It should be noticed that dealing with flow matrices has routinely confronted the issue of how these flows can be best summarized in a useful way. The extent to which the volumes of flows coming into a region differ in their degree of concentration from the volumes of flows leaving the region is of particular interest, because net migration is one component of population change. The specific streams of in and out-movement may differ in their degrees of spatial concentration. A measure of the spatial concentration of in-migration fields and out-migration fields can increase our understanding of the spatial linkages that exist between population changes in any single region and those taking place in all other regions of the system.

The specific streams of in- and out-movement may differ in their degrees of spatial concentration. A measure of the spatial concentration of in-migration fields and out-migration fields, in conjunction with other measures of migration, can aid our understanding of the spatial linkages that exist among population changes in any single region and those taking place in all other regions of the system. An interesting question that we ourselves to explore is whether some regions have persistently focused (highly concentrated) in- or out-migration fields while others have persistently broad (unconcentrated) fields.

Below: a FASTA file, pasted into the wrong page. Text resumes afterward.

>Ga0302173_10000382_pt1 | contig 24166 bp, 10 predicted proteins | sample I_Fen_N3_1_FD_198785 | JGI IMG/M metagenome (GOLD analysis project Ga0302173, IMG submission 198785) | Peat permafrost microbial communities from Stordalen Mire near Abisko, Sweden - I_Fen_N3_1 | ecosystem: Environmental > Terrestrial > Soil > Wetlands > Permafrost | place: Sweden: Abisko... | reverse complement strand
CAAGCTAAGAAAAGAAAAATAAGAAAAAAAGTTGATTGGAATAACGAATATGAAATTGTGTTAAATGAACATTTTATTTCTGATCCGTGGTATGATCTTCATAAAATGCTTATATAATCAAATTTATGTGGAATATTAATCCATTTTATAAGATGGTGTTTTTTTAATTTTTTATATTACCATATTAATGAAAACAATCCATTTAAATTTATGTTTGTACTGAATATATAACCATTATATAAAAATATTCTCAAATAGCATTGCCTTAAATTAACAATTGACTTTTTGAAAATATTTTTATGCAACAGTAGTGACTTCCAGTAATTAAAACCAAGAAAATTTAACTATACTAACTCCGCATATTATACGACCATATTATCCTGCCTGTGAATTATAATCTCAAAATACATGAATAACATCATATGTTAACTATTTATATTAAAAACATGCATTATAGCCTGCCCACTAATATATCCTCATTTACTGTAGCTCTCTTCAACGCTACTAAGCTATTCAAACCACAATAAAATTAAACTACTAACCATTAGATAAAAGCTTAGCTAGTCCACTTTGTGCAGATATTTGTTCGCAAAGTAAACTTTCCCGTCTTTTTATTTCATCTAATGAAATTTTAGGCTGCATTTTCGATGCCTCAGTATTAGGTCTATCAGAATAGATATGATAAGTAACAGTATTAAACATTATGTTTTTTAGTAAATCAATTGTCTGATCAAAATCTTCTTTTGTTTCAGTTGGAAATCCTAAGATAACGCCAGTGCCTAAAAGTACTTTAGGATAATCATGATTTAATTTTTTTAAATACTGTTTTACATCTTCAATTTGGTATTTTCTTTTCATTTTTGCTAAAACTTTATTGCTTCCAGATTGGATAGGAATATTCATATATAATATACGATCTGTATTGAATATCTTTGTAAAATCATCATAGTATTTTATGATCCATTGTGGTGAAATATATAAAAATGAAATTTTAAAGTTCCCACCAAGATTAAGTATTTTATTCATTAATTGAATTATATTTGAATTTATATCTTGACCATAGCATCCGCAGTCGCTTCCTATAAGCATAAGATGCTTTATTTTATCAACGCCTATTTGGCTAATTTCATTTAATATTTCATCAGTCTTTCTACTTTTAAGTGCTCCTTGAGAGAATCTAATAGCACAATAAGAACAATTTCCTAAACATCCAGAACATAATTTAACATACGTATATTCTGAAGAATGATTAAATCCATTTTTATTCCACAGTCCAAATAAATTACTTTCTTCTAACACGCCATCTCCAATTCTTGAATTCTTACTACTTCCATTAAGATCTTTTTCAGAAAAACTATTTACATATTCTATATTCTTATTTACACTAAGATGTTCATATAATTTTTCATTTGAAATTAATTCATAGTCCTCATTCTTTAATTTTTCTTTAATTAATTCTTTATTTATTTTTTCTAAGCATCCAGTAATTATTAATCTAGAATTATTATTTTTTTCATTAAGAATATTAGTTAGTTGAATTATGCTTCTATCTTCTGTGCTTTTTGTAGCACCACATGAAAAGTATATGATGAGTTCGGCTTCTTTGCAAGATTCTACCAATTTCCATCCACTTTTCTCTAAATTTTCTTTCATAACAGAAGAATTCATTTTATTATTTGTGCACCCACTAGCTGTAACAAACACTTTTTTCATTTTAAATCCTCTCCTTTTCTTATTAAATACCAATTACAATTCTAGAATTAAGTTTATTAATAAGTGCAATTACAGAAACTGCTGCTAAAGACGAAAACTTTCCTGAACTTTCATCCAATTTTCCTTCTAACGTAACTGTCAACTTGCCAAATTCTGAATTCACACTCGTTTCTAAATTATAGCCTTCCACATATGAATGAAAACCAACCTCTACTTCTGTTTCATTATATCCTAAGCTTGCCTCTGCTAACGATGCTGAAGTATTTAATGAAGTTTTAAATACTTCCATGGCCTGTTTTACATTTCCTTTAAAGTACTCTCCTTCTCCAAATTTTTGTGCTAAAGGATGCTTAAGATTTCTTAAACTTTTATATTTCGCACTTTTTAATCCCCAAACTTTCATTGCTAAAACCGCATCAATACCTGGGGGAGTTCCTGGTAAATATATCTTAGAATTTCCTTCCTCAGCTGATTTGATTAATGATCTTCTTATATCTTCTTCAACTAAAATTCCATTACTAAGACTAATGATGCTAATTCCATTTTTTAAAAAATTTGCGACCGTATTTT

In this sense, Plane and Mulligan (1997) have proposed using the Gini index to estimate the degree of geographical concentration exhibited by the migration flows; this is, considering the spatial structure of the set of origin-destination-specific streams that results from specification (1).

According to Plane and Mulligan (1997), each migratory flow 𝑀𝑖𝑗 is compared with each and every one of the other flows 𝑀𝑘𝑙, ignoring the elements of the diagonal that corresponds to non-migrants.

A value of 0 indicates that there is no spatial concentration, given that each flow is about the same size; the value of 1 indicates the maximum concentration, given that the migration focuses on one flow, i.e. the flows are perfectly unequal, so that many immigrants are moving selectively to a few destinations, while many migrants are leaving only from a few origins.

The Gini index (Total) at time t is given by

where 𝐺𝑅⦁𝑇 is the Rows index (in-migrants); 𝐺⦁𝐶𝑇 is the Columns index (out-migrants) 𝐺𝑅𝐶,𝐶𝑅𝑇 is the Exchanges index and 𝐺𝑂𝑡ℎ𝑒𝑟𝑠𝑇 the remaining flows, where each term can be expressed in terms of the migration flows as follows:

where n is the total number of states, in this case 32, and T is the total flow of migrant population. The so-call in-migration and out-migration field Gini indexes are a decomposed version of the Columns and Rows Gini index respectively. They represent the contribution of each region’s columns and rows to the total Gini index. Note that the value of the Gini index can vary between 0 and 1, where values close to 0 indicate less degree spatially focused flows while values close to one 1 means high degree spatially focused flows.

The use of the migratory Gini Index has come advantages, for example: a) useful to measure spatial inequalities and to compare results across different population segments; b) it provides an simple indicator easy for interpretation which ranges between 0 and 1; and c) it has important properties such as: anonymity, scale independence and population independence. Furthermore, given the standard values of the migratory Gini Index, it is possible to classify states according to the role playing in the system of in or out migrants flows. As showed in the next section, there are states that have played an important role as redistributors of migrants, either skilled or unskilled.